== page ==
Music Features Soundgarden
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In a classic recurring sketch on Saturday Night Live called “Unfrozen Caveman Lawyer,” the late Phil Hartman used to apologize to courtrooms for any legal gaffes with the unctuous excuse that he was just a caveman, unfamiliar with our modern ways. Kim Thayil can totally relate.

As his legendary Seattle grunge outfit Soundgarden was gradually emerging from hibernation recently—leading up to the release of its snarling new saber-toothed tiger of a comeback, King Animal—the anachronistic guitarist was blindsided by little things that pass for normal in today’s fast-paced, tech-savvy, self-entitled society. Like the group’s red-carpet appearance this spring at the premiere of Marvel’s superhero flick The Avengers, for which they’d contributed the closing-credit anthem, “Live to Rise.” Since Soundgarden had splintered way back in 1997, he was stunned to discover the exaggerated importance of Hollywood stylists, and how no star leaves the house these days without consulting one.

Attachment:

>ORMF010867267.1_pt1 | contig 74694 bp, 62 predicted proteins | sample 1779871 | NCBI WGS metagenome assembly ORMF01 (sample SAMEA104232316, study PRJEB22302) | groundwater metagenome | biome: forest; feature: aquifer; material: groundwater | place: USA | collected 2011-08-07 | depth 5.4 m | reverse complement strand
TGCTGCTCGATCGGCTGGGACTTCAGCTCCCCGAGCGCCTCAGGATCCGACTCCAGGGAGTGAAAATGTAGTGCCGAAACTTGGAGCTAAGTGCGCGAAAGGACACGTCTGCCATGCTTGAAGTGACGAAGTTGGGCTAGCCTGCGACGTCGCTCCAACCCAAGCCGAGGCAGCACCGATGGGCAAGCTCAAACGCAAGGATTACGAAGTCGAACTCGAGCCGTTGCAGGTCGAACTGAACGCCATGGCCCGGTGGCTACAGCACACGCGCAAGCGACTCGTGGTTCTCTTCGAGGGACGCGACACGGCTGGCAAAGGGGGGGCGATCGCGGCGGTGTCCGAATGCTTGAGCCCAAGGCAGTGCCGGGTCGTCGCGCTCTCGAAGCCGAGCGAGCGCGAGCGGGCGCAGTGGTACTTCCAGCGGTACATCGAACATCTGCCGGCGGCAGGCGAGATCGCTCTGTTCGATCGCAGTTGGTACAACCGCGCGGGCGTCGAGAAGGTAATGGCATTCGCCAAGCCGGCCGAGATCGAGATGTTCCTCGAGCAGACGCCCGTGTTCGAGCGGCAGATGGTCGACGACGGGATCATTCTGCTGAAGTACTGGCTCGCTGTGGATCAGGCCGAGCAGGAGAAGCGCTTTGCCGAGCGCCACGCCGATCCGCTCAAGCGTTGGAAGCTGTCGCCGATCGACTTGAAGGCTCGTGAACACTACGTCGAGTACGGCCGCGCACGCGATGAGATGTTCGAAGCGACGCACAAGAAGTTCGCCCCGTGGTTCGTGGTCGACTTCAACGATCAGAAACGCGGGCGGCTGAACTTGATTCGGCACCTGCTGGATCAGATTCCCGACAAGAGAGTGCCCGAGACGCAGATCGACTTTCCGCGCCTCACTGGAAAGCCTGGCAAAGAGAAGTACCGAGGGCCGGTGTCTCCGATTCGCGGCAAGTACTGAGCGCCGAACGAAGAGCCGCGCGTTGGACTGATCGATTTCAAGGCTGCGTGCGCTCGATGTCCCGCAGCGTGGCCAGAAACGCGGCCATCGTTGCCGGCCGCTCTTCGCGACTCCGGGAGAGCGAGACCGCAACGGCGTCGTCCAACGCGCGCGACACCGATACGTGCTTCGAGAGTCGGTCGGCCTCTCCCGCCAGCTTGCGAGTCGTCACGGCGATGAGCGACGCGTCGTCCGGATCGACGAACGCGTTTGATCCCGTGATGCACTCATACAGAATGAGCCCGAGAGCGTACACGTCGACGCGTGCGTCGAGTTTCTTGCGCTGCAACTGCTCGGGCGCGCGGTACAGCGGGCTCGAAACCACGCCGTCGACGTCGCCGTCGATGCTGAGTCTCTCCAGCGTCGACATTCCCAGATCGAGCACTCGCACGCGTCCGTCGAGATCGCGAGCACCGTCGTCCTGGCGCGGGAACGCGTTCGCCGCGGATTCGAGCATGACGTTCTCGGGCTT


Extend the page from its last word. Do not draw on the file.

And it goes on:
Prior to the event, publicists had begun fretting. “They were really concerned with our appearance there, and the more they were concerned about it, the more hilarious it was,” chuckles Thayil, 52. “It was like they wanted to dress us up for church or something—they wanted to get clothes for us, and they were all like ‘We’ll get you some pants! We’ll get you some nice shirts!’ And I thought ‘What the fuck do you think we are?’ It’s like, I have shirts. I have my own jeans. I can dress my fucking self. So I was wearing black Levis and I just put on a blazer. All of us were wearing jeans, actually!”